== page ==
He sat at the conference table and invited her to do the same. “Commander Barclay compiled me as an interactive program. He loaded me as an emergency measure to observe and make contact should Perseus encounter any trouble beyond conventional communications distances. He programmed me to activate if I didn't receive his update after an established time frame. When activated I'm to work to establish communications with Jupiter Station, covertly if necessary. Just as a failsafe should the ship fall out of Starfleet control when beyond warp range.”
“A holographic dead man's switch. He's either a genius, or a crazy person. I knew I always liked him.”
“You...you know me? I mean him? I'm...well I'm honored. Right, uh, well, he designed me to be a backup in case of any Voyager-type long range scenarios, to observe, assess tactical conditions and report back, and if necessary – to interact with the crew.”
“I see. Sounds...like your average everyday breach in protocol. So my next question is - why now, exactly?”
“I've been biding my time in the system and evaluating the tactical situation, waiting for a communication update before revealing myself. But last night I received a security-encoded data burst from Commander Barclay. He had commandeered the Project Voyager laboratory long range communications array with an urgent message. However my further attempts to establish communications with Jupiter station have all failed. He's just not sending the transmission beam.”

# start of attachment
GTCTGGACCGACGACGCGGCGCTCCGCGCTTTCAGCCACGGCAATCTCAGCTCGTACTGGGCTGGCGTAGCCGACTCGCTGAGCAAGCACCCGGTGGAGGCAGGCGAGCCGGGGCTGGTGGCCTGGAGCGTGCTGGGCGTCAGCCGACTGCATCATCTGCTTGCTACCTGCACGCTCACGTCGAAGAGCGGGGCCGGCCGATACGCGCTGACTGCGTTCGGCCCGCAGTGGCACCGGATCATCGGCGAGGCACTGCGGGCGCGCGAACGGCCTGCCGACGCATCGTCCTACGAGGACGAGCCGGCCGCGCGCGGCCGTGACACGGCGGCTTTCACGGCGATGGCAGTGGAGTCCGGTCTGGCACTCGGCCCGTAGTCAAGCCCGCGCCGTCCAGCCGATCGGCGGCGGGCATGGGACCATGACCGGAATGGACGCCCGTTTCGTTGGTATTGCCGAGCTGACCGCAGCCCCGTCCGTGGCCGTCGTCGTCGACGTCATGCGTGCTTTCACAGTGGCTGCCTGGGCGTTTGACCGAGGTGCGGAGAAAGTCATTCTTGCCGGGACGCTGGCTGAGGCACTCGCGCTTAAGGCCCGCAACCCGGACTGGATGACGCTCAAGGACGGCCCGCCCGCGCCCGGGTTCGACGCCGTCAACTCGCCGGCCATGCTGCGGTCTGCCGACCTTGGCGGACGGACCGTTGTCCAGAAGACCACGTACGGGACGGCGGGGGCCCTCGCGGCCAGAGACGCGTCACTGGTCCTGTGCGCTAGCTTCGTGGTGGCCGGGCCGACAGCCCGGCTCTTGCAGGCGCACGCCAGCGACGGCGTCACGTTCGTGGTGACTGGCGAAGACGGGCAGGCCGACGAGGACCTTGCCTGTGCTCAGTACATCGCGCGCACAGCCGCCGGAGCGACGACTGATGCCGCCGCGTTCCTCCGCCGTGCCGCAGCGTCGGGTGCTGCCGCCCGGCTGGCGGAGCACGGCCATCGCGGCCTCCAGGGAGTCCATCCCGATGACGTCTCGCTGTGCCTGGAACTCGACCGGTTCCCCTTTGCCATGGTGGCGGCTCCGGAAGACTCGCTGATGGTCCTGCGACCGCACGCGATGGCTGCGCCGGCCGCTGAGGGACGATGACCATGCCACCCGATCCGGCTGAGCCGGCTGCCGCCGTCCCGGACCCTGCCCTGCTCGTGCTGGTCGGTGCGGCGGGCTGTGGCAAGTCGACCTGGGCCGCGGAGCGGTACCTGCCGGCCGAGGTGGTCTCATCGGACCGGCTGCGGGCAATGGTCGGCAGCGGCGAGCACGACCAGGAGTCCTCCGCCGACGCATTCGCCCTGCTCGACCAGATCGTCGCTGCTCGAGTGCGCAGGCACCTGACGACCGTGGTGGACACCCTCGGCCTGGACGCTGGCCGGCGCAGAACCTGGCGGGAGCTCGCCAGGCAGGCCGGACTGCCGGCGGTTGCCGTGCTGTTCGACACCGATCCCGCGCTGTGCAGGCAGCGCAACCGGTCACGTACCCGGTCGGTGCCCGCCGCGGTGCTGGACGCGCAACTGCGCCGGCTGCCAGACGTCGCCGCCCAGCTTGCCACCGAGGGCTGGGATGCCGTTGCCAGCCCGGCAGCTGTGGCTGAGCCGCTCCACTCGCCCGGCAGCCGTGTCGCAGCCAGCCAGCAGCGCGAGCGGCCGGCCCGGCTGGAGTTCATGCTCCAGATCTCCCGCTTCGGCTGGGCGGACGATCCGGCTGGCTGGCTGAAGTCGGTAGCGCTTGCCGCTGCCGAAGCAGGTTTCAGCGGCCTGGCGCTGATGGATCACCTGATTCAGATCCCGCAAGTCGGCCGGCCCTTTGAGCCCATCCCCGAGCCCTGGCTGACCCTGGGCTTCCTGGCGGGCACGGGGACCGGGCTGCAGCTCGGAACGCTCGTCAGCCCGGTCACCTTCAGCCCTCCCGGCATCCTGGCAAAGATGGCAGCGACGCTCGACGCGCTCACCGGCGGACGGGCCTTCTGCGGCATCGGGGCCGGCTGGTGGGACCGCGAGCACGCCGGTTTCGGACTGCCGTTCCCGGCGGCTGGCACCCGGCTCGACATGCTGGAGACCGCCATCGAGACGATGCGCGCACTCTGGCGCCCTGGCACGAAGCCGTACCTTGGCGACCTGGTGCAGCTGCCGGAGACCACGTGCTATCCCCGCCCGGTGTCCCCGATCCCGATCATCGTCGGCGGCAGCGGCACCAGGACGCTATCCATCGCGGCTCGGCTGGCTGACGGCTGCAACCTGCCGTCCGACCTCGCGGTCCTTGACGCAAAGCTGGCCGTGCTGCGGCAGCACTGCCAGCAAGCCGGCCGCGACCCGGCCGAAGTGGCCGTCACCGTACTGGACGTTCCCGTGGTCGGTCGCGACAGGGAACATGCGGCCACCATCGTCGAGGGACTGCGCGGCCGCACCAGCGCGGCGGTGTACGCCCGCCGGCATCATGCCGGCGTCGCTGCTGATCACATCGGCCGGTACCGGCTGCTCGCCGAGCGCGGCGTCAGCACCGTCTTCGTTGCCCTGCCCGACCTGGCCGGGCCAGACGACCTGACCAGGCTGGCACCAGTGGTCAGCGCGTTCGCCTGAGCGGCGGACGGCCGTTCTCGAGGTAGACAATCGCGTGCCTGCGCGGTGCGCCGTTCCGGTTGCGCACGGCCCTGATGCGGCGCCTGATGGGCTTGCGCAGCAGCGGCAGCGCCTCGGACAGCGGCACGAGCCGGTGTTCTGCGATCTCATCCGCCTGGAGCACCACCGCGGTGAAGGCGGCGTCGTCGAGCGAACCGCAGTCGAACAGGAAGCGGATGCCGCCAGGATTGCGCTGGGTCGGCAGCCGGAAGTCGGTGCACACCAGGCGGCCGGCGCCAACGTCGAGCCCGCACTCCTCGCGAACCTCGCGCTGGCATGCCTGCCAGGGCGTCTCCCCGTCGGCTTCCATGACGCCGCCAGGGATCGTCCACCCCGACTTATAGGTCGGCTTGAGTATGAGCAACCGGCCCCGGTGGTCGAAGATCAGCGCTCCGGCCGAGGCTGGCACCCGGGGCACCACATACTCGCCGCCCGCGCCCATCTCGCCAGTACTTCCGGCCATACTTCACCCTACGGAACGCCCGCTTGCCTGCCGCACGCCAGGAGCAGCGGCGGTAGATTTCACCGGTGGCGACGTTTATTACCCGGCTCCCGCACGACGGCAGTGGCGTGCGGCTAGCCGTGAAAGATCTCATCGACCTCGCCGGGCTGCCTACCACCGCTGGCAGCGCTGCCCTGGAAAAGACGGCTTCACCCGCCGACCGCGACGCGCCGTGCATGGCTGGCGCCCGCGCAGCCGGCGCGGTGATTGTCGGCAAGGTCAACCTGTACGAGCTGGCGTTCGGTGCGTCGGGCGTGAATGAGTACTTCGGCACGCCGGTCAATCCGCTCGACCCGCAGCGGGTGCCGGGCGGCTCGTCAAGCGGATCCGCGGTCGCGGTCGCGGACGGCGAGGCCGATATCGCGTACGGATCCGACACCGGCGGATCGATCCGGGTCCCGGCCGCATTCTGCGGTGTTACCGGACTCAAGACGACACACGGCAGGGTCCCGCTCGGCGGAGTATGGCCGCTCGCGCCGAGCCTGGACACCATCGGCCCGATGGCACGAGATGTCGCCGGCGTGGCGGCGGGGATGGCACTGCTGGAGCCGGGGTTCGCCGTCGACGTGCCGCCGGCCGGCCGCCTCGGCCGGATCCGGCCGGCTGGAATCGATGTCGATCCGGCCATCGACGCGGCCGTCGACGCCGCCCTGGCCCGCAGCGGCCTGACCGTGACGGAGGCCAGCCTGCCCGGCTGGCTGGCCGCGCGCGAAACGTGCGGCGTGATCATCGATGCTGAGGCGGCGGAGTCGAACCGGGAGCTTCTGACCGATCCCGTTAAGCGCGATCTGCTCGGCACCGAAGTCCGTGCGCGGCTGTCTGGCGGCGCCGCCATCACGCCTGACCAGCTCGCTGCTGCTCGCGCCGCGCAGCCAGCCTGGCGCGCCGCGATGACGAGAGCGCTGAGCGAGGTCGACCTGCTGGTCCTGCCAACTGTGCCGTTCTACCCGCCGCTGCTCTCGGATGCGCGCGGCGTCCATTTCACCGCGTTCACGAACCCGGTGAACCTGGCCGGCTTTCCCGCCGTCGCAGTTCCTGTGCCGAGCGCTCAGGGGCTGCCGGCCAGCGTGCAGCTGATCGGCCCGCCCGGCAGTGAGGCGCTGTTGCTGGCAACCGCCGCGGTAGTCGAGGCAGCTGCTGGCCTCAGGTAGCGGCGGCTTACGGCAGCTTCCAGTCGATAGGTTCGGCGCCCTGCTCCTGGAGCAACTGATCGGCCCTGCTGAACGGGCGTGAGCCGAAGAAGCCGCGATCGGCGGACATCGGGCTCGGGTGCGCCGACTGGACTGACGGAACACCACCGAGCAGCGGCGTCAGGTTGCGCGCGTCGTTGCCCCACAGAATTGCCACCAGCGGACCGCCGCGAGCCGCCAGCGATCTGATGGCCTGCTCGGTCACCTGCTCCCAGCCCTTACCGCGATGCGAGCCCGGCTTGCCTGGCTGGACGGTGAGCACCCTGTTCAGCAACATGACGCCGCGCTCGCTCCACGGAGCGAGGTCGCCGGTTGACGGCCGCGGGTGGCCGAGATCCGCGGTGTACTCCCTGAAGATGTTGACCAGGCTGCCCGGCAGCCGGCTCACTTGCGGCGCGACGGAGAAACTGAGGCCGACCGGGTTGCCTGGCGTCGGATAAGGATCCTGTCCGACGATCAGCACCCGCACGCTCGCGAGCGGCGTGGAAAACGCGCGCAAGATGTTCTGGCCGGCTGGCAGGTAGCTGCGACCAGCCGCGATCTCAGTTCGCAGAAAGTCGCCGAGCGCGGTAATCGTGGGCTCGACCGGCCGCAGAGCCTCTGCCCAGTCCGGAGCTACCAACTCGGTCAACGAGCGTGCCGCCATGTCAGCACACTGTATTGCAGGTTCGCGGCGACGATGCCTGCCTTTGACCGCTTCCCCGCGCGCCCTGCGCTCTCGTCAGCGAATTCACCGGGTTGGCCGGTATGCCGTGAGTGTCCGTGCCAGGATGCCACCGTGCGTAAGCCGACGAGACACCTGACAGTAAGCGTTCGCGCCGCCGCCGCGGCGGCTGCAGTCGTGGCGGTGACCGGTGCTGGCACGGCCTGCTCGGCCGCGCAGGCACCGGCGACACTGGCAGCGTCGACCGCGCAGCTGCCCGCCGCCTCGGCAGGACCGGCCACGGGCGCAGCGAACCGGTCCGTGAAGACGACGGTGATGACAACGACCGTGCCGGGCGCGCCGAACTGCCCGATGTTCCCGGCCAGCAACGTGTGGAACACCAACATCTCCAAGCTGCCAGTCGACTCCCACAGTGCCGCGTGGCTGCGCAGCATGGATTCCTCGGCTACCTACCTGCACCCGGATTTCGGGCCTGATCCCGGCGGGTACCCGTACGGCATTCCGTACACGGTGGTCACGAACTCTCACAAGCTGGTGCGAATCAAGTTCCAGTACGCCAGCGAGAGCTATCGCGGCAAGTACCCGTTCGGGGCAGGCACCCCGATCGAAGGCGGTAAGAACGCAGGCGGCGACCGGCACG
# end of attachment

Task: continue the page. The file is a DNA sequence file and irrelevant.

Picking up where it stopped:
were that two percent variance in signal output! I spent half my shift tracking that down!”
“I apologize, Commander, it's just that – I – I've brought myself up to date with all of the sensor records and ship status. I know what Commander – sorry, Captain Paris is hoping to achieve.”
“Sounds like the Barclay I've heard about. Brilliant, and borderline illegal.” For the moment, Nikhila relaxed from uttering the code word that would alert security and decompile the holodeck. “So why not reveal yourself to the Captain?”
“Oh, I will! I just...I just wanted to make first contact, as it were, with...with...well, to be honest, I, that is, Commander Barclay, has always wanted to meet you.”
“Well, you're Commander Nikhila Munich. Ensign Chief Communications Officer of the USS Centaur
; promoted to CCO Lieutenant JG aboard the Akira class Banshee
; promoted to CCO Full Lieutenant aboard the Excelsior USS Tecumseh
, where you served with distinction in the Federation-Klingon war and
the Dominion war. Chief Protocol Officer with official Federation envoy to Romulus and the Dominion. Currently CCO and Second Officer of Starfleet's newest NCV Quantum Class starship USS Perseus